Those who attend the event get to choose a bowl hand-made by a student or artisan. Then attendees can use the bowl to eat a meal of soup, bread and dessert.
An organizational meeting is planned for 7:30 p.m. Feb. 15 at the Food Bank in the United Methodist Church on the corner of Price and Essex Avenues in Narberth.
Police in Lansdale said Friday they are seeking two young men who stole $1,500 worth of Mucinex from a pharmacy in Montgomery County.
And no, they did not have stuffed-up noses, police said.
Instead, police believe the thieves wanted the drugs to sell at knock-down prices to corner grocery stores.
Investigators say the theft took place at 7:40 p.m. on Jan. 13 at the Rite Aid Store at 10 W. Main Street in the borough.
Police said the suspects were two African American males in their late teens or early twenties. They can be seen on surveillance tapes entering the pharmacy, police said.
The pair used gift bags stocked by the store to hide the stolen items.
Mucinex is an FDA-approved drug that loosens the mucus that can cause chest and nasal congestion. It is sold over the counter.
The Montgomery County commissioners, on the advice of the Montgomery County Health Department, are declaring a Code Blue Weather Emergency for Montgomery County based on a review of forecasts from the National Weather Service.
The Code Blue will be in force for the 2-day period which begins at noon Saturday, Feb 11.
It will end at noon Monday, Feb. 13.
A Code Blue declaration is made when winter conditions pose a threat of serious harm or death to individuals without shelter.
It is called when the combination of air temperature and wind chill is expected to be 20 degrees Fahrenheit or less.
A Norristown resident has started an online petition to rename a street in the municipality for historian Charles L. Blockson.
Blockson, a Norristown native, has had his collection of books, lectures and memorabilia relating to African American history acknowledged by Penn State University.
He has also had an entire museum erected in his honor at Temple University, says Rochelle Culbreath, a former Norristown council member.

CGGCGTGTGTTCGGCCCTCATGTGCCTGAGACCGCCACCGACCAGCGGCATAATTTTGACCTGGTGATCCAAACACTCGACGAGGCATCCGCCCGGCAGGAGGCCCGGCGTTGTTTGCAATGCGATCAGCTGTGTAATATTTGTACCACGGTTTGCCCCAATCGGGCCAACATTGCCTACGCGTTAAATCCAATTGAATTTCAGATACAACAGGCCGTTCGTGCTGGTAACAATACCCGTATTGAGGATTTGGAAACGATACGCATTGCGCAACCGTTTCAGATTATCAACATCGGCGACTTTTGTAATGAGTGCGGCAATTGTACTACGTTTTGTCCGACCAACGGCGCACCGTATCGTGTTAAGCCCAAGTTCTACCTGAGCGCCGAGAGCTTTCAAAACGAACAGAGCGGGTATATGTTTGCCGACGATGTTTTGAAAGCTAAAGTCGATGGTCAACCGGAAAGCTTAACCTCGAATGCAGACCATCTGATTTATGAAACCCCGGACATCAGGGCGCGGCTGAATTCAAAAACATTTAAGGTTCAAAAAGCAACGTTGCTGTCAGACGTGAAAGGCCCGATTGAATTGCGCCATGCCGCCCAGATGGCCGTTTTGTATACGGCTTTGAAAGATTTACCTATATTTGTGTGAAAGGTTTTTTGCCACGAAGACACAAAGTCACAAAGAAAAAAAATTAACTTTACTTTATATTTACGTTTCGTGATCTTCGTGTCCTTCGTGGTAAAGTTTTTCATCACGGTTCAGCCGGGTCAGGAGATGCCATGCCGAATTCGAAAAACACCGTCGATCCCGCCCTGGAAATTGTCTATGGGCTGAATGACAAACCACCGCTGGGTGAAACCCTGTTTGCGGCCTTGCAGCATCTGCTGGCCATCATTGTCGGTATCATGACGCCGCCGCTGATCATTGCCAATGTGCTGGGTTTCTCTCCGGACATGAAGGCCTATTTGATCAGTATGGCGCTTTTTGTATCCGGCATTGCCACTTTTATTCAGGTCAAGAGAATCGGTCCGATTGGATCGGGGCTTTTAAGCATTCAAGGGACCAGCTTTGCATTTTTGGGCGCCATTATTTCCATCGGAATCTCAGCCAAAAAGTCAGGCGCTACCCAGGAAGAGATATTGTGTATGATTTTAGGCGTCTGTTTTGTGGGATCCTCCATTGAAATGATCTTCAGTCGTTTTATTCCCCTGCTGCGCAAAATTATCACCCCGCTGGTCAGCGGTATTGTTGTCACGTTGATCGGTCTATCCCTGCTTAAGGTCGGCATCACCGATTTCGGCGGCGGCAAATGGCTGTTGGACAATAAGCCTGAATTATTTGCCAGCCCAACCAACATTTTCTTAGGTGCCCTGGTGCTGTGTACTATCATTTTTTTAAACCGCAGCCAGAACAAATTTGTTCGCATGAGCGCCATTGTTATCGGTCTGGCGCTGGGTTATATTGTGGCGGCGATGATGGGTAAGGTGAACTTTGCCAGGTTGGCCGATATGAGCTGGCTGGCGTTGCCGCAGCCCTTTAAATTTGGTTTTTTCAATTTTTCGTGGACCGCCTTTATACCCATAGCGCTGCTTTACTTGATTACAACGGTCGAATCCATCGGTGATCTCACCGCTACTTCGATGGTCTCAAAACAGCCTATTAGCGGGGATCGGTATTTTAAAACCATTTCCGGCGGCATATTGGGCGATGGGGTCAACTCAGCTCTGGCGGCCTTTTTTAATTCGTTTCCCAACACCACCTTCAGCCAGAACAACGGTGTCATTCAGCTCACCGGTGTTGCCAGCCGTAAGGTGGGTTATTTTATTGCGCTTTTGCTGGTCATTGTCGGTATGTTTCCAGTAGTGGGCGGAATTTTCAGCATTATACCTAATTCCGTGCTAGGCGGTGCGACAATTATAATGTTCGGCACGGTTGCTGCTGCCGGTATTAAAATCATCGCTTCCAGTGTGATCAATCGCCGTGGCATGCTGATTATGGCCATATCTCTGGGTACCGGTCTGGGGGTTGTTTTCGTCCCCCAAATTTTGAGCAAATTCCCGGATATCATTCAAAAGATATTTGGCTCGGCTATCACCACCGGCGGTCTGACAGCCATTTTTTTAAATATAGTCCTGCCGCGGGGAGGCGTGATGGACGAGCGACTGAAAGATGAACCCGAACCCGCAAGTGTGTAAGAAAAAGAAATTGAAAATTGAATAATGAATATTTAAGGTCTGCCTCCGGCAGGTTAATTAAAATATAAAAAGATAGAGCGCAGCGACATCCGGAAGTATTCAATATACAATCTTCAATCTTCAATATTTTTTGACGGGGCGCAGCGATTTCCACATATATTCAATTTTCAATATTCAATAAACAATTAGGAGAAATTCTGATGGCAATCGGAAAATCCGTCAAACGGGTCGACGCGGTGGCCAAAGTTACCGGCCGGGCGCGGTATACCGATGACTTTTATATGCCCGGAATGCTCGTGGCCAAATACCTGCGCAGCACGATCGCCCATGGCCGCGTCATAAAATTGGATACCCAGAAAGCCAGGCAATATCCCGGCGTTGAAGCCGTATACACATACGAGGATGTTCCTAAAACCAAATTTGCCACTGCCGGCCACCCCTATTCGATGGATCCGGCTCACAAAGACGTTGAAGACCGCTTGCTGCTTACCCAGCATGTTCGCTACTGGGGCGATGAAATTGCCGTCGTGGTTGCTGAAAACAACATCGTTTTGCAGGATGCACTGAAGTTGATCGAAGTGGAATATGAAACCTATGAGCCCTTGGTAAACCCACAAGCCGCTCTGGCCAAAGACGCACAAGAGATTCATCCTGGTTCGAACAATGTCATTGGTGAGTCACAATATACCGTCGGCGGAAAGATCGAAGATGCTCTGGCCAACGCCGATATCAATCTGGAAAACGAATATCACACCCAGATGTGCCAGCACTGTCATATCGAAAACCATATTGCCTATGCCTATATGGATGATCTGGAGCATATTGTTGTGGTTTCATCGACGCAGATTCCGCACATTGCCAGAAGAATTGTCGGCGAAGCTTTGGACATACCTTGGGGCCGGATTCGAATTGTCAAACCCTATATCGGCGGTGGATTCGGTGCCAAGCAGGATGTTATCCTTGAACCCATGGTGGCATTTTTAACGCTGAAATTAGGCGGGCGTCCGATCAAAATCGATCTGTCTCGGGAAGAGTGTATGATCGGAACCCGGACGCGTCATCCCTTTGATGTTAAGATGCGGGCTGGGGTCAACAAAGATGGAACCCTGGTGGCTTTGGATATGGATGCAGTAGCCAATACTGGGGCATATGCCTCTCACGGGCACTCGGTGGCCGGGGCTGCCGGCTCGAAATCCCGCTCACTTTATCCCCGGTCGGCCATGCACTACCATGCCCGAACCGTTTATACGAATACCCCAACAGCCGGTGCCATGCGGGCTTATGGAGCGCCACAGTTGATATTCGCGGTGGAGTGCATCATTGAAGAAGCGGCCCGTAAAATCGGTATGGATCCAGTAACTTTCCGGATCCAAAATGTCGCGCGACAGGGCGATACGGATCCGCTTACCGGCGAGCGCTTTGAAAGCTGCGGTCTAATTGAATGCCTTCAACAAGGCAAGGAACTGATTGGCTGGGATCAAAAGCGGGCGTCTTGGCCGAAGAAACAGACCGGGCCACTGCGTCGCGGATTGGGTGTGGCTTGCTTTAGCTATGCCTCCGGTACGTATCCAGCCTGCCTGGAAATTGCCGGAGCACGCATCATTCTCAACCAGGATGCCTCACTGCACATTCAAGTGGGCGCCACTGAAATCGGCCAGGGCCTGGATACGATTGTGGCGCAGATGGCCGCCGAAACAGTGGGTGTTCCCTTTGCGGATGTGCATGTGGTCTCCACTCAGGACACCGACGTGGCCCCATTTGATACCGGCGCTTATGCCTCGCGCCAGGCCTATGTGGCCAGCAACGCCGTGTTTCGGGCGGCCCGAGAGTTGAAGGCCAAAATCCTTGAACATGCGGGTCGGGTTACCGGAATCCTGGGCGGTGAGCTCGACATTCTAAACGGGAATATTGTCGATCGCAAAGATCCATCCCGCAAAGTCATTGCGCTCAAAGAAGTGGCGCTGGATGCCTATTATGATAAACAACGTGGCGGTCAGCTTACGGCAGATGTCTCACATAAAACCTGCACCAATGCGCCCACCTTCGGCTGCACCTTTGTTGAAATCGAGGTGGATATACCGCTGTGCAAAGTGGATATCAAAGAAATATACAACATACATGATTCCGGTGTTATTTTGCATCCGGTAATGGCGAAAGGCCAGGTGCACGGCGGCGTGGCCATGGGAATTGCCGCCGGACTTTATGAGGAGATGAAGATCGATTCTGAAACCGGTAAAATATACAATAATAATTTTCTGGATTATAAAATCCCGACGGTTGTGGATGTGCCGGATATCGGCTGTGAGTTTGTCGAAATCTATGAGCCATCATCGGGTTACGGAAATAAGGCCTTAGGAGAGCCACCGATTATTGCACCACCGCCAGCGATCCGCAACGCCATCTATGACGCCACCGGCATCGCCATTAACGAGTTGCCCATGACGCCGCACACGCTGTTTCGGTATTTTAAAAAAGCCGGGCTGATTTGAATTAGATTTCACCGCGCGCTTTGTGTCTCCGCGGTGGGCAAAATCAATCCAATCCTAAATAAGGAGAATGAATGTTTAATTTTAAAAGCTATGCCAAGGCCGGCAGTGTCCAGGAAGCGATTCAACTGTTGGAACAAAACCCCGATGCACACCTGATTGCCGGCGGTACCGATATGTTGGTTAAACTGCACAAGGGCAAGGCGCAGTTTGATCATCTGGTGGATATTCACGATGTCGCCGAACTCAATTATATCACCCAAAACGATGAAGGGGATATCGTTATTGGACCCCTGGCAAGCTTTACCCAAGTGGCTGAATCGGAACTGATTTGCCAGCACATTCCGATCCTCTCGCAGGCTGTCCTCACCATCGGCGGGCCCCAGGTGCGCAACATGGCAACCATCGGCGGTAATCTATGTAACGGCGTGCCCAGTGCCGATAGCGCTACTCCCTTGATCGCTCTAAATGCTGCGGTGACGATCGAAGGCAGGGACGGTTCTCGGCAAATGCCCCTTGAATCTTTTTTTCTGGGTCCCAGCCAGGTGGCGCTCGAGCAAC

”Norristown itself has nothing to recognize this great Norristonian's contribution to our municipality. There’s no better time to do this than Black History Month 2012,” Culbreath wrote in an email.
“I have asked Council President Gary Simpson his feelings on this. I have also walked Green Street to talk to the residents of that street. I think the street Mr. Blockson grew up on would be a good street to rename. I have also agreed to help residents with change of address letters,” Culbreath wrote.
An online petition is posted at: http://www.change.org/petitions/municipal-government-of-norristown-re-name-a-street-in-the-municipality#share.
For more information: Call Culbreath at 610-277-4121.
This just in from Rachel Ezekiel-Fishbein, spokeswoman for Simon’s Fund in Plymouth Meeting:
We're already eight days into American Heart Month, and I doubt very many people are thinking about their kids' hearts.
Trish Harrington certainly wasn't - until her athletic eighth-grade son, Drew, was screened by Simon's Fund at Radnor High School last September.
(Simons’s Fund is the non-profit set up by Darren and Phyllis Sudman in memory of their son, Simon. He was born Oct. 21, 2004 with a genetic heart defect, and died 96 days later, when he failed to wake up from a nap.)
Drew’s EKG uncovered a potentially fatal heart condition, Wolff-Parkinson-White Syndrome.
A month later, Drew had a cardiac catheterization at Children’s Hospital of Philadelphia. Today he's back on the lacrosse field.
Prior to the procedure, Drew was at great risk for sudden cardiac arrest, the leading killer of student athletes; now, his risk is less than 1 in 100,000, said Ezekiel-Fishbein.
Drew's medical procedure took place on Oct 21, Simon Sudman's birthday. To date, Simon's Fund has screened 3,709 children's hearts; one of every 100 has been found to have a potentially fatal heart anomaly, Ezekiel-Fishbein said.
“In honor of American Heart Month, we're focusing extra attention on our mission, and asking for help raising awareness that heart health isn't just or adults,” she said.
On Valentine's Day, a group of children whose life-threatening heart conditions were discovered at screenings will visit Harrisburg to deliver cookies and valentines to State Rep. Mike Vereb and members of the Senate's Education Committee.
The bill written by Vereb is sitting in the Education Committee, and the children hope their visit will help spur its passage.
“Our message? Passing this bill is the best Valentine you could give the Commonwealth's children. (And getting your child a heart screening is a great Valentine for any child!),” Ezekiel-Fishbein said.